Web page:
Scotsman Obituaries: Robert Taft, eminent basketball player and coach

Robert Taft, basketball player and coach. Born: February 10 1956 in Greenock. Died: February 4 2022 in Paisley, aged 65

Bob Taft was still playing basketball in his sixties
Bob Taft was still playing basketball in his sixties

The death of Bob Taft, following a short but valiant battle against cancer has been keenly felt across the basketball community in Scotland. Bob was a good player; not quite international class, but, in a long career with several clubs, he garnered a reputation as a hard but fair defender and a shooter, particularly from a distance, who could keep the scoreboard ticking over.

However, his true legacy is as a coach, particularly of younger players. Bob's disciples are still active in the game in Scotland. He had the knack of instilling a love of the game and an appreciation of its history and qualities into the kids he encouraged, at club level and through his work as a coach of Scotland teams, from age group sides up to the full national squad.

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He was still playing, right up to having to quit because of his final illness. Bob was a key member of the Strathclyde and Scotland Masters squads – still pounding the boards, new knees and all, at 65 and playing in Masters tournaments in the UK and abroad.

Robert Taft was born in Greenock, the eldest of six children. His father, also Robert, was a window cleaner and times were hard. Bob shone academically at the Mount School in Greenock, and it was there his love of basketball was fostered, winning his first local trophy as an 11-year-old, before going on to play for Greenock Pacers and Inverclyde.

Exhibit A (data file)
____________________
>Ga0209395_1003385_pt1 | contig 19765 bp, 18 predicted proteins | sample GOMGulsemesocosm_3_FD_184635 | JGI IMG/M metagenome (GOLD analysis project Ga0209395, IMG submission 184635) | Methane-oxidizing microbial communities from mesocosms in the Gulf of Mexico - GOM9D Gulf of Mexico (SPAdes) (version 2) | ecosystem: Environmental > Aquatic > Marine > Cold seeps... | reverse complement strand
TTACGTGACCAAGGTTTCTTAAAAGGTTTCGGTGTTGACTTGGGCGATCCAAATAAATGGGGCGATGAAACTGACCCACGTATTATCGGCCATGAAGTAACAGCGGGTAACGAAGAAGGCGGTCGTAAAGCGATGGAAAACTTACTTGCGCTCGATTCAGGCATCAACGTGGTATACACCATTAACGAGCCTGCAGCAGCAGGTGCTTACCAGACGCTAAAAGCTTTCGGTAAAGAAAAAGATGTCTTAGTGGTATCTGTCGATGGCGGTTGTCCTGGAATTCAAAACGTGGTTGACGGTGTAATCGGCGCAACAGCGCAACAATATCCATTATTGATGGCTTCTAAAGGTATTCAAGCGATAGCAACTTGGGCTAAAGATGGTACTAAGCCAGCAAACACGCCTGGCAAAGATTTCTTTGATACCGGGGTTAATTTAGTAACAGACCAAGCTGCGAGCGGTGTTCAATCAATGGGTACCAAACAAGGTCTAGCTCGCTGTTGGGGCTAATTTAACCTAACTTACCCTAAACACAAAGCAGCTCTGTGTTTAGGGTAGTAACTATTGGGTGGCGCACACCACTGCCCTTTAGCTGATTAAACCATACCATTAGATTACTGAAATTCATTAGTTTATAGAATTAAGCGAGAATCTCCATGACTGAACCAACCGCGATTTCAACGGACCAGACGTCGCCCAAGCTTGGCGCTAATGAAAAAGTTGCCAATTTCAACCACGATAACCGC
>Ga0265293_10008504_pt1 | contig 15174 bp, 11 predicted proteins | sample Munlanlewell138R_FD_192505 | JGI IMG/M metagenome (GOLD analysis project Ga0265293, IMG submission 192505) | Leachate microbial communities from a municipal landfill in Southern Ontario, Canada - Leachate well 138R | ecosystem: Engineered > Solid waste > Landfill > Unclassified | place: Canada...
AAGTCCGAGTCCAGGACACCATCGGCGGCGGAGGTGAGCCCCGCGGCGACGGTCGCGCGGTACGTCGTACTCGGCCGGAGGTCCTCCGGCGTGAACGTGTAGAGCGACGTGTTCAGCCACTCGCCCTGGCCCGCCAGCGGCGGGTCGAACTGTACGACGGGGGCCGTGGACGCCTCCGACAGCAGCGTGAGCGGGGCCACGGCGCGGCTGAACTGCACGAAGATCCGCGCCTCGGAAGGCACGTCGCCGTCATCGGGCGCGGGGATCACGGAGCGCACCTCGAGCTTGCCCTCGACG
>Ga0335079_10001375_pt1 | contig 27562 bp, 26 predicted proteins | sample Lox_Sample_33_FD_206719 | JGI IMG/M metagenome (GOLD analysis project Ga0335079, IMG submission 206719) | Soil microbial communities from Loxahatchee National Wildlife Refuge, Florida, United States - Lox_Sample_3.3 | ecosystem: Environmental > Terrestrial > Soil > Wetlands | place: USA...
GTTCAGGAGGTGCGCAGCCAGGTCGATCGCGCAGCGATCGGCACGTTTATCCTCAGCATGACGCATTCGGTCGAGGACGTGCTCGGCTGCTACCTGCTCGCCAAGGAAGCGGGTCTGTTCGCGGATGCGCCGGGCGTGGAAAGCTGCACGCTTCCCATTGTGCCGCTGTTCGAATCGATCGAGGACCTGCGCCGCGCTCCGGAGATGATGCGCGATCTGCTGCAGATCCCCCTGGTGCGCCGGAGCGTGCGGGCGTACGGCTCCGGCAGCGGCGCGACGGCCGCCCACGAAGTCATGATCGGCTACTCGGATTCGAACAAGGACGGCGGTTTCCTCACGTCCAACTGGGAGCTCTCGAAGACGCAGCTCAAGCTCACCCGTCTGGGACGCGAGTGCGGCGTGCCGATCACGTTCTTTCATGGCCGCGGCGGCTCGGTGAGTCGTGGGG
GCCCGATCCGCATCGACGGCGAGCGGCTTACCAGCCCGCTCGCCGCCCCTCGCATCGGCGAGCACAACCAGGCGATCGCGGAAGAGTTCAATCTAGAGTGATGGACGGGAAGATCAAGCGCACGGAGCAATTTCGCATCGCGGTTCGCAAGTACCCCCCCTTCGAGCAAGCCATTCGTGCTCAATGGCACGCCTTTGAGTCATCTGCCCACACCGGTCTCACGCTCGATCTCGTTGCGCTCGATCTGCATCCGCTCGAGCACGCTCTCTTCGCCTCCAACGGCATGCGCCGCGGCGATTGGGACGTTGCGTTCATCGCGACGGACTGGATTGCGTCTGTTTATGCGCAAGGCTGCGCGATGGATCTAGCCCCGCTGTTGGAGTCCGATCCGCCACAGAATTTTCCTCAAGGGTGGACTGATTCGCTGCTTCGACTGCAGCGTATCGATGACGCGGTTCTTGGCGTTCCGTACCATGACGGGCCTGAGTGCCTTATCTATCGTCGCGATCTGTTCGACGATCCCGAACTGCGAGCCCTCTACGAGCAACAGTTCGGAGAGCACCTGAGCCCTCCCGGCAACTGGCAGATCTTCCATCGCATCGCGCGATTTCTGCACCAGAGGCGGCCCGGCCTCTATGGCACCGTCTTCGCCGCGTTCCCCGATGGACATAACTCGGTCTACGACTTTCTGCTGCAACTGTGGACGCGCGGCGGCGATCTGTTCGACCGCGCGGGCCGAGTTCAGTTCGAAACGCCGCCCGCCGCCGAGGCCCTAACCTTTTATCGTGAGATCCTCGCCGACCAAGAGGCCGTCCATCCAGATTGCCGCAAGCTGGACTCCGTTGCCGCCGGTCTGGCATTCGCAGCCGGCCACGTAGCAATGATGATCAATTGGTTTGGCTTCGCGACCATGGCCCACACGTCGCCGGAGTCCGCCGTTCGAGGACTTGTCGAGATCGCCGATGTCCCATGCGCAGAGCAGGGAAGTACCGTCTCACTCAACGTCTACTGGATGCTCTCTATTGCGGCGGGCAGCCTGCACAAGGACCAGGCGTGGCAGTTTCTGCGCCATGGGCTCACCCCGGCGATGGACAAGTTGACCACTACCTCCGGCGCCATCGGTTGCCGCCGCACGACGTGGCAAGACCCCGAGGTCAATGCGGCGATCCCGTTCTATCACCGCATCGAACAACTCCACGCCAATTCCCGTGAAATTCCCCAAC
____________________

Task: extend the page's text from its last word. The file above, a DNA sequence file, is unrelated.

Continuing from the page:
His teachers reckoned Robert had the brains to go on to higher education, but the needs of the family saw him leave school at 15 to become an apprentice welder in Scott Lithgow's Glen Shipyard. He served his time and was by all accounts a “bloody good welder”.

However, he had met and married Joan, a Langbank lass and the love of his life. As she recalls: “Bob came home from work one day and said: 'You know, you don't see many old welders, I'm getting out while I can'.” He obtained a job as a postman, but his talents were noticed and he was promoted to working on the counter at Paisley's main post office. This in turn led to him being head hunted into the Post Office's Investigations Department (POID), its police force, where he investigated fraud and other nefarious activities.

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He took his job seriously, obtaining an Honours degree in Criminology through night time study. His final role was as Crime Risk Manager, based at the same Underwood Road office where he had started as a humble postman years earlier.

Bob rose to a high rank with POID, something he put down to his solid family upbringing in Greenock, where he was a Boys Brigade Queen's Badge and President's Award winner and also obtained his Duke of Edinburgh Gold Award – service to others was always important to Bob. He also played basketball for local clubs in Greenock